Thomas Watteyne (Inria Paris), "Getting Your Hands Dirty with the Industrial IoT and SmartMesh IP".
Bio: Thomas Watteyne is an insatiable enthusiast of low-power wireless mesh technologies. He holds and advanced research position at Inria in Paris, in the EVA research team, where he designs, models and builds networking solutions based on a variety of Internet-of-Things (IoT) standards. He is Senior Networking Design Engineer at Analog Devices, in the Dust Networks product group, the undisputed leader in supplying low power wireless mesh networks for demanding industrial process automation applications. Since 2013, he co-chairs the IETF 6TiSCH working group, which standardizes how to use IEEE802.15.4e TSCH in IPv6-enabled mesh networks, and is member of the IETF Internet-of-Things Directorate. Prior to that, Thomas was a postdoctoral research lead in Prof. Kristofer Pister’s team at the University of California, Berkeley. He founded and co-leads Berkeley’s OpenWSN project, an open-source initiative to promote the use of fully standards-based protocol stacks for the IoT. Between 2005 and 2008, he was a research engineer at France Telecom, Orange Labs. He holds a PhD in Computer Science (2008), an MSc in Networking (2005) and an MEng in Telecommunications (2005) from INSA Lyon, France. He is Senior member of IEEE. He is fluent in 4 languages.
Ruggero Carli (University of Padova), "Distributed Convex Optimization Algorithms over asynchronous and lossy networks".
Lecture outline: Recently, we have been witnessing a surge of interest in distributed optimization, and in particular in distributed convex optimization. The reason is twofold: the first is due to the advent of Big-Data analytics, whose problems can be often cast as large-scale convex optimization problems via MachineLearning tools. As so, parallelization of computation is ought in order to obtain rapid solutions. The second reason is the advent of Internet-of-Things and Smart Cyber-physical Systems, where a large multitude of electronic devices are capable of sensing, communicating, and of autonomous decision making through cooperation. Even in this second scenario, several estimation and control problems such as localization, map-building, sensor calibration, power flow optimization can be cast as large-scale convex optimization problems. The typical problem in distributed convex optimization over networks can be described as follows. Assume we are given a graph, that is, a set of nodes (the agents of the network) and a set of edges describing the admissible communications among nodes. Assume moreover that each node stores in memory a local convex cost function; the agents need to cooperate in a distributed way to minimize the overall sum of the local functions. By distributed we mean that only communication among neighboring agents are permitted. In the first half of the lecture we wiil review the state of the art algorithms recently proposed in literature to solve problems within the described framework (gradient-based algorithms, Newton-based algorithms, Lagrangian algorithms like dual-ascent and alternating direction method of multipliers (ADMM)). In the second half we will concentrate on implementations which are asynchronous (namely, nodes do not need to be synchronized to perform their operations) and robust to unreliable communications (i.e, packet losses).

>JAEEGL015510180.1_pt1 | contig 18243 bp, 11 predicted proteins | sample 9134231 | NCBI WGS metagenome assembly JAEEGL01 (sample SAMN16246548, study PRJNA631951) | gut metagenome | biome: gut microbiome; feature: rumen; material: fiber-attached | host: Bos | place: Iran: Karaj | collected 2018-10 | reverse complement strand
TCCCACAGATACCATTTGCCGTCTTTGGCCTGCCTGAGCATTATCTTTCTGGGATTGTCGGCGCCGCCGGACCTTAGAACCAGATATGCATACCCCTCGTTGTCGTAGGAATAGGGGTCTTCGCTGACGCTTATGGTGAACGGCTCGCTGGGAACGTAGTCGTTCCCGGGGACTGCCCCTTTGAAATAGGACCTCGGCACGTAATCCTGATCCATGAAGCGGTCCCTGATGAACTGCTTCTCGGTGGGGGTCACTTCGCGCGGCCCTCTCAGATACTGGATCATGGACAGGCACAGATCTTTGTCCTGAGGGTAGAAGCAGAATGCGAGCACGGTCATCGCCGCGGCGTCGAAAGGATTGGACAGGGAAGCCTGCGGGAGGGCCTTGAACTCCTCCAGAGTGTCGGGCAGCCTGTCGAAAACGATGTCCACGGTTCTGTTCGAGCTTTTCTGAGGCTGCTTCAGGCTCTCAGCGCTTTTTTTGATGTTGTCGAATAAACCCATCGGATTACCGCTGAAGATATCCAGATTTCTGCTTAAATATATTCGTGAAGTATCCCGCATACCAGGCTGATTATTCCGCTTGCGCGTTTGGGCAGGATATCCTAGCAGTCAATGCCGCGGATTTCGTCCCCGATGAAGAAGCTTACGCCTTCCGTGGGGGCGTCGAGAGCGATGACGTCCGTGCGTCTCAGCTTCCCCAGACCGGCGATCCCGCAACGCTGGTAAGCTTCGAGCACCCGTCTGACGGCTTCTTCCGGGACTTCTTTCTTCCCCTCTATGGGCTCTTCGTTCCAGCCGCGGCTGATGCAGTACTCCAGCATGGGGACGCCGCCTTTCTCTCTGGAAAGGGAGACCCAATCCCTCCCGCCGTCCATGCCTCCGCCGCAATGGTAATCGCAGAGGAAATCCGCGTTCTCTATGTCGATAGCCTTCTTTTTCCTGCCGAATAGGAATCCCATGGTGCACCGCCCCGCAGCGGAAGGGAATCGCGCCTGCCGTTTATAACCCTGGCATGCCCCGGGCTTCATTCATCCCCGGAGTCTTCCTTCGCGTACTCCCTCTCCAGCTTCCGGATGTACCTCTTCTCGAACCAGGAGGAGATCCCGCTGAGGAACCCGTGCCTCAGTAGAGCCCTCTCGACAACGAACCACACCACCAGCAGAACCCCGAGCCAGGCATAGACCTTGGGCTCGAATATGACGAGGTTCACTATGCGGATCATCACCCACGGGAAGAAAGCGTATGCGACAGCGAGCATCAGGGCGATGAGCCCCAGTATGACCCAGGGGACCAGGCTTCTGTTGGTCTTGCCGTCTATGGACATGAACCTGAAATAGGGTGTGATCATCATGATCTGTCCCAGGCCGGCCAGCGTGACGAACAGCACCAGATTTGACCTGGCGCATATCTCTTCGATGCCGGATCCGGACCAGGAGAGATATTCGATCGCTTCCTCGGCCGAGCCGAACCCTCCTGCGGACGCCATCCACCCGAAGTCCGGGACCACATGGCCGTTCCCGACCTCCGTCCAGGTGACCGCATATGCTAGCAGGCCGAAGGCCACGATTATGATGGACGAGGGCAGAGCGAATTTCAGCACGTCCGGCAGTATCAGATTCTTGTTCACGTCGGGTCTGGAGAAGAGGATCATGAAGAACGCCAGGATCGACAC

Lecture outline: As a consequence of the ongoing eorts to meet the world's climate goals, most power systems around the globe are undergoing unprecedented changes and facing tremendous challenges. In particular, the power generation structure is moving from bulk centralised plants interfaced to the transmission grid through synchronous generators (SGs) to a mixed generation pool consisting of conventional SG-interfaced plants and small-scale distributed generation (DG) units connected to the distribution network via power electronic inverters. This renders the current 'fit-and-forget' strategy of DG deployment infeasible and challenges today's power system operation paradigms. To enable the required system transformation there is a clear need for the development of advanced distributed operation and control schemes, which are supported by exible modern information and communication technologies.
In light of the above developments, the main objectives of the present lecture are:
1. To provide an understanding of standard models used in power systems;
2. To introduce state-of-the-art distributed control concepts for power systems (with a focus on consensus-based protocols) and discuss their design and performance in the context of sampled-data and networked control systems;
3. To appreciate, via hands-on simulation-based exercises using Matlab/Simulink, the (cyber-)physical interactions of power system dynamics and advanced (distributed) control concepts.